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Streamlining

Based on the principle that 2/3 of all effort we make is mental effort (The Effortless Experience), you can simply reduce the apparent mental effort associated with your offering to make the person adopt it more easily.

Underlying Psychology/Biases

Streamlining is the canonical example of mental effort manipulation. When something seems effortful, it is. And when it seems like it isn’t, then it isn’t. You are literally changing that mental effort.

Sub-Techniques

There are usually five key ways to streamline an offering:

  • Use wording that makes it seem less effortful
    • “This product is fast/quick/simple to use”;
    • “Gain instant access”;
  • Structuring the process
    • Making the process a defined number of steps;
    • “I have 3 key things to talk about with you today”;
    • “There’s 2 easy steps to join”;
    • Same principle as for illustrating progress;
  • Reducing uncertainty
    • Many people don’t buy/do something because they’re unsure of the details;
      • How do I buy?
      • How long is this available?
    • Addressing those doubts (e.g., with an FAQ) will streamline the process;
    • As will reducing the person’s risk, for example, with risk reversal measures (e.g. money-back guarantee);
  • Concentrating your value proposition
    • Having one quality product is better than having one quality product with mediocre bonuses;
    • The person will think that one is simple and good, while the second is confusing and mediocre;
    • People average the package value down;
    • So, to make it seem less effortful, concentrate your offering;
    • There is one exception to this rule, which is to add bonuses in the moment to convince emotional people;
  • Reducing the amount of options you have
    • The smaller your range of offerings, the more easily the person buys;
    • Too many options create analysis paralysis;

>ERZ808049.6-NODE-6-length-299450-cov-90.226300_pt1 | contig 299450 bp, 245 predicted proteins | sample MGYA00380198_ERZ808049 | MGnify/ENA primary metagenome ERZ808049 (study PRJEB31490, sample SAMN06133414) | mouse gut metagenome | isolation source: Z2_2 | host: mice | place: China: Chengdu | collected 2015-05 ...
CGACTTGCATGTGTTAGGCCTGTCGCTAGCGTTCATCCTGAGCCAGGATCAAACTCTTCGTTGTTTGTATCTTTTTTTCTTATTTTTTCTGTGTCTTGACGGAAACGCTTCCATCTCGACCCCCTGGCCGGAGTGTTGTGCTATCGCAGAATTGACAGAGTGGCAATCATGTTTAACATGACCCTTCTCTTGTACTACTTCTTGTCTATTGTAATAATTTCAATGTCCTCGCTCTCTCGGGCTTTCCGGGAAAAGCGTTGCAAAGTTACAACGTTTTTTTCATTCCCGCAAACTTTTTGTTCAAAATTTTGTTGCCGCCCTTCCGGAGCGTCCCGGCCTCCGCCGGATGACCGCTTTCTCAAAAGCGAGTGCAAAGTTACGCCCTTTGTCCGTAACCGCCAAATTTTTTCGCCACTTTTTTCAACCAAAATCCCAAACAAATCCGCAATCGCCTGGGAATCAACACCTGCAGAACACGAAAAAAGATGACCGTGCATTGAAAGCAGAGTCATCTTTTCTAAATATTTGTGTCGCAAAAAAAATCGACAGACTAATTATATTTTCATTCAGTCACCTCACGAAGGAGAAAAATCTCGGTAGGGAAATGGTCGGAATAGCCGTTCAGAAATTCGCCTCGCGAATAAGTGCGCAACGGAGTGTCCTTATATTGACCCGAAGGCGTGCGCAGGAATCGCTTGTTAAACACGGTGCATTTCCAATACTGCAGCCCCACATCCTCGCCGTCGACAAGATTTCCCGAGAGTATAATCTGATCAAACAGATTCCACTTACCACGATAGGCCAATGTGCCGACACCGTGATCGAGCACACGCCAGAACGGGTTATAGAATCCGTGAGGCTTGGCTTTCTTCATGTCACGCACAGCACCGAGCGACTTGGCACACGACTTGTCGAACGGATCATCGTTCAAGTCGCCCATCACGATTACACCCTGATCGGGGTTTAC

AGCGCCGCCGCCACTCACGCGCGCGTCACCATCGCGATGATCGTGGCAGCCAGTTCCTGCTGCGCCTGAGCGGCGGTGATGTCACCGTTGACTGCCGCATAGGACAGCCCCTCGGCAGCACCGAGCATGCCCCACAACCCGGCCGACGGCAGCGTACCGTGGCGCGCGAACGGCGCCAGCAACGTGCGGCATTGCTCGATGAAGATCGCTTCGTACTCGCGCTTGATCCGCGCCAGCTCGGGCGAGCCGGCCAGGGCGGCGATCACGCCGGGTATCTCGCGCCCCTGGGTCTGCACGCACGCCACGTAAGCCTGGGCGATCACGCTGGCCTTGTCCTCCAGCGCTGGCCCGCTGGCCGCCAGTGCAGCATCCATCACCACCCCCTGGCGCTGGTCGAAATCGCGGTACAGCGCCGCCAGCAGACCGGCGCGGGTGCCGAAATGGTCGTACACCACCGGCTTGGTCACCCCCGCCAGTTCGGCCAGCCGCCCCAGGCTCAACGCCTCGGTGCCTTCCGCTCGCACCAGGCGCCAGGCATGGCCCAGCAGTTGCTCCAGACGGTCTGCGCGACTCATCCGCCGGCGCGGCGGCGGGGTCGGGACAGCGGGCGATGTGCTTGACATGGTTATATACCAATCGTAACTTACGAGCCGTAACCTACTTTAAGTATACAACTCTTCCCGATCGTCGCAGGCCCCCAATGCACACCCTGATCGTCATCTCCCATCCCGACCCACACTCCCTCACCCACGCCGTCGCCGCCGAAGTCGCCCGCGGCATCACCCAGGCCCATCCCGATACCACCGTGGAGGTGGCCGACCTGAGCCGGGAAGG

• Paradox of choice. Stand with 6 jams versus stand with 24;

Examples

  • Software signups
    • Whenever you sign up for a software product, you will see expressions such as “fast and simple to use” or “instant access”;
  • “Three main things”
    • Steve Jobs was excellent at structuring every single presentation;
    • It was easy to understand because, instead of a list of unlimited topics, you have 2 defined ones (or 3, or whatever the specific number);
  • Simplistic scalability
    • Coined by the EDGE Foundation team;
    • The simpler something is, the easier it spreads. Even when, more than simple, it’s actually simplistic;
    • The reason why fake news or extremism propagates so easily;
      • True news has to be verified. It’s hard, and many times is complex to understand;
      • Fake news and extremism are so simple to understand, there is no mental effort. They can just spread;
  • FAQs
    • FAQs do nothing more than preempt the usual roadblocks and answer them, reducing uncertainty;
  • Risk reversals
    • Reducing the person’s risk, for example with a money-back guarantee, helps reduce uncertainty and convince them to buy;
  • Implementation guides
    • When a product is complex and requires installation and configuration, manuals exist precisely to reduce friction and convince the person;

Commercial/Known Uses

Key Takeaways

  • Mental effort is 2/3 of the total effort we make towards something. This means that if you change the mental effort associated with something, you change how much people end up doing it;
  • Streamlining is nothing more than the process of reducing the mental effort associated with your offering to make it more attractive;
    • Out of the different types, reducing uncertainty is important. By preempting the problems the person may have and already having an answer to them, the ask seems simpler and less effortful to do;
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